Afraid you’ll get all tongue-twistery? You can always re-record. And even watch it back before sending it.

Again, no worries about too big of a file to attach. Loom will give you a link to share, and anyone with the link can view it.

There is a paid Pro version, but you can also use the regular version for Free!

Who knows—since your link can even be shared on social media, maybe your video will go viral!

 

3. Secret Coded Emails

Maybe you’re more old school. Or your daughter just called you frantic because her kids need something—anything—to do.

Write them a note. But then convert it to code.

  • Switch each letter to the one that comes before or after it in the alphabet.
  • For short messages or young grandchildren, change letters to shapes.
  • For older children, choose a favorite book that they love you to read to them. Tell them a page number in it and give a special hint for one of the words. [line 5, fifth word, 2nd letter] Make that letter equal A, the next letter of the alphabet equal B

So if the word is “bunny,” using the second letter,

  • “u” would stand for “a”
  • “v” would stand for “b”
  • “x” would stand for “c”
  • Make one of those math problem worksheets where each answer equals a letter

Attach it to an email, take a picture of it with Marco Polo, or snail mail it. Any way works. You could even challenge them to use the same code to send you a secret message back.

Of course, if you want to really keep them busy, don’t give them the cipher. Make them figure it out. (Your daughter will LOVE you! Or maybe not…)

 

4. Stories that Will Last Their Lifetime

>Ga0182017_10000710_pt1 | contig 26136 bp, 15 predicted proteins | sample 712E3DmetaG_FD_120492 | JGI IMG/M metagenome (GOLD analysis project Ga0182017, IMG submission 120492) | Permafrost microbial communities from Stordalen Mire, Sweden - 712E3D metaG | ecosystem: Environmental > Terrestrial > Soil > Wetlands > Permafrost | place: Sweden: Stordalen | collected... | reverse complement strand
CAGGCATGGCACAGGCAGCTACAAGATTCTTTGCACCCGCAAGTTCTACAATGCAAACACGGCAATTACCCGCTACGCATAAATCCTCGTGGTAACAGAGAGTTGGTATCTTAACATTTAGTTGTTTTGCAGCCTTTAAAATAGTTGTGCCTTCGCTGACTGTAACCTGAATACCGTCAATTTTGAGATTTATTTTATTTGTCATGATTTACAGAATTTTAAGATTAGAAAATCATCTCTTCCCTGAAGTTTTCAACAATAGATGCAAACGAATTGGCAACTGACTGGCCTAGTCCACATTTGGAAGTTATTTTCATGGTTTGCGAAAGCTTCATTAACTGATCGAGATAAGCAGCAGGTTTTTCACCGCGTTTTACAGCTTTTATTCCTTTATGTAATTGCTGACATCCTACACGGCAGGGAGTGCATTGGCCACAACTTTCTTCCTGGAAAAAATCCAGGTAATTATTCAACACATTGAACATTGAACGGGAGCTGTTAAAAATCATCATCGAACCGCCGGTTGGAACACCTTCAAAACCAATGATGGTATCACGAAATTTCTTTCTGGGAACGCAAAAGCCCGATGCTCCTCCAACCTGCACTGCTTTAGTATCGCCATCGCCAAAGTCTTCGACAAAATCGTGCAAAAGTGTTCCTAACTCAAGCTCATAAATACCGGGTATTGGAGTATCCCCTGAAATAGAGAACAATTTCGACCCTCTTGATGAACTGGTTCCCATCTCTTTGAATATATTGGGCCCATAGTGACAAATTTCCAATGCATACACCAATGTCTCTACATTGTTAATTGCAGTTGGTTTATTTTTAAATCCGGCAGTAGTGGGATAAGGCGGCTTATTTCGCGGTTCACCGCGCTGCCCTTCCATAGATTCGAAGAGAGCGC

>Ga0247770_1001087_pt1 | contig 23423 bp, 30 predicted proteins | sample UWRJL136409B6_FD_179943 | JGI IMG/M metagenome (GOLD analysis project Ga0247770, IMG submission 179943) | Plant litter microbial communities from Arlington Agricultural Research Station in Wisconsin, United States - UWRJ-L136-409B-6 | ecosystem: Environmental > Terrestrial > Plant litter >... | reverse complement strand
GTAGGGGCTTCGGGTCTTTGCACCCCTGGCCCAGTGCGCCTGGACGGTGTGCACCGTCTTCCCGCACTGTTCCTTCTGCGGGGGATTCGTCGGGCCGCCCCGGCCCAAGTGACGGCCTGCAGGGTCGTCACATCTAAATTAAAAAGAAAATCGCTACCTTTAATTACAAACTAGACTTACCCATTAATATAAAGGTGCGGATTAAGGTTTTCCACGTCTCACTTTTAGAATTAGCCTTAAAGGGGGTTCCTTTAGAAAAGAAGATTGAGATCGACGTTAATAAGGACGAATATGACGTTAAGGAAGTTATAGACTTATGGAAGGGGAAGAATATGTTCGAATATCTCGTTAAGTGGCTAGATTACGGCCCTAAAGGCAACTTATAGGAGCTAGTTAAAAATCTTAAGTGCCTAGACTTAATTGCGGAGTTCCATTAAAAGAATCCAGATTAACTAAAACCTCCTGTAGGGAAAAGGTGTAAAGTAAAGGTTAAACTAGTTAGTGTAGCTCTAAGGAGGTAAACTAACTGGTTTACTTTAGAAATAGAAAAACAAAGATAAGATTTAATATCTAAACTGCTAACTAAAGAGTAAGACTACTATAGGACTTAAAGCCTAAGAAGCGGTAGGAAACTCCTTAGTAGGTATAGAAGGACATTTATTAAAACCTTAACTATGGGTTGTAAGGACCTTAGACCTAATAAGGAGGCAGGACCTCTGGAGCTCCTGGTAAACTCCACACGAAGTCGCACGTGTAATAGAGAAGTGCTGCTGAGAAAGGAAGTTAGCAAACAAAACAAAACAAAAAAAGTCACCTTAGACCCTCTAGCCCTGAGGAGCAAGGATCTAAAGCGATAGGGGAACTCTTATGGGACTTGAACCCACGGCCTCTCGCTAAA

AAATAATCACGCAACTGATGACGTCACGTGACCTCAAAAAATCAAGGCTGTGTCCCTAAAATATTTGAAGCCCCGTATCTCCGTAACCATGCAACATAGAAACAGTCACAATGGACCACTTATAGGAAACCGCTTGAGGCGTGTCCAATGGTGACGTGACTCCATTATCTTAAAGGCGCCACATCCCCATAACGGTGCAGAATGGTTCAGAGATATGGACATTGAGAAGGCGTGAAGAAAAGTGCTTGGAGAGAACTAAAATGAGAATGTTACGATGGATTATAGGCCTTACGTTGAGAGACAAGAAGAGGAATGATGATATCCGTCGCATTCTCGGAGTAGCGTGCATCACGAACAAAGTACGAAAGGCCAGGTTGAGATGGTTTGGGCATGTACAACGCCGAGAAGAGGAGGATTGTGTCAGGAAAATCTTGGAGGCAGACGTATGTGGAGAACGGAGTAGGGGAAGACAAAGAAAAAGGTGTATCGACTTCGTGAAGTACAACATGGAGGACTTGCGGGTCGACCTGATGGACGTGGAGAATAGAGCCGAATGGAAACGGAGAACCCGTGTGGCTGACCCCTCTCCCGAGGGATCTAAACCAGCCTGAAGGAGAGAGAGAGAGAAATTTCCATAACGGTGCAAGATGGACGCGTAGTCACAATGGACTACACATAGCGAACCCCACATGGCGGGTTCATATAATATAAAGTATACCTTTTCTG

While you may have to be apart for a while, that doesn’t mean you can’t share your life with them. Use this time to record your own stories.

Have them Marco Polo or email you one question a day about something you did in your past:

  • A time when you were embarrassed
  • A time when you laughed till you cried
  • A time when you were scared
  • A time when your school closed for an “act of God” (snow, cold, illness, earthquake…)

Your stories are important. So if you want them to be heard beyond your family, record them on your phone with the StoryCorps app. They’ll be uploaded to the Library of Congress where everyone can enjoy them.

And again, it’s free!

Okay with spending a little? Storyworth actually publishes your memories into a beautiful written keepsake.

  • The company emails you a question a week, something your family probably never asked you.
  • You reply with a story.
  • Your story is shared weekly with your kids and grandkids, no matter how many you have. You just tell them who you want to receive them.
  • At the end of the year, all those stories are bound together in a book, up to 480 pages.

Your family can even order extra books if one isn’t enough.

 

Making Seclusion Not Feel So Isolating

Time spent with family is priceless. But when you can’t be in the same room?

The next best thing is being able to connect some other way. And, with all this cool technology, we have some great options!

Why not try one of the ones above and let us know how it goes on Frontida’s Facebook page. Have another idea? Let us know that, too.


Guest post written by Elizabeth Daghfal

Elizabeth Daghfal

Elizabeth Daghfal is a writer, teacher, speaker, and community volunteer. Born and raised in the South, she now lives in Wisconsin and loves it—except for the fifteen months of winter. She has a passion to help people who are struggling and is happy to say her shoulders are drip-dry.

When she isn’t teaching or writing—who are we kidding? Her husband and five kids say she’s ALWAYS teaching and writing. But she also loves reading, singing, creating art, and just trying to stay ahead of the stories and research in her head. Read more about her at elizabethdaghfal.com.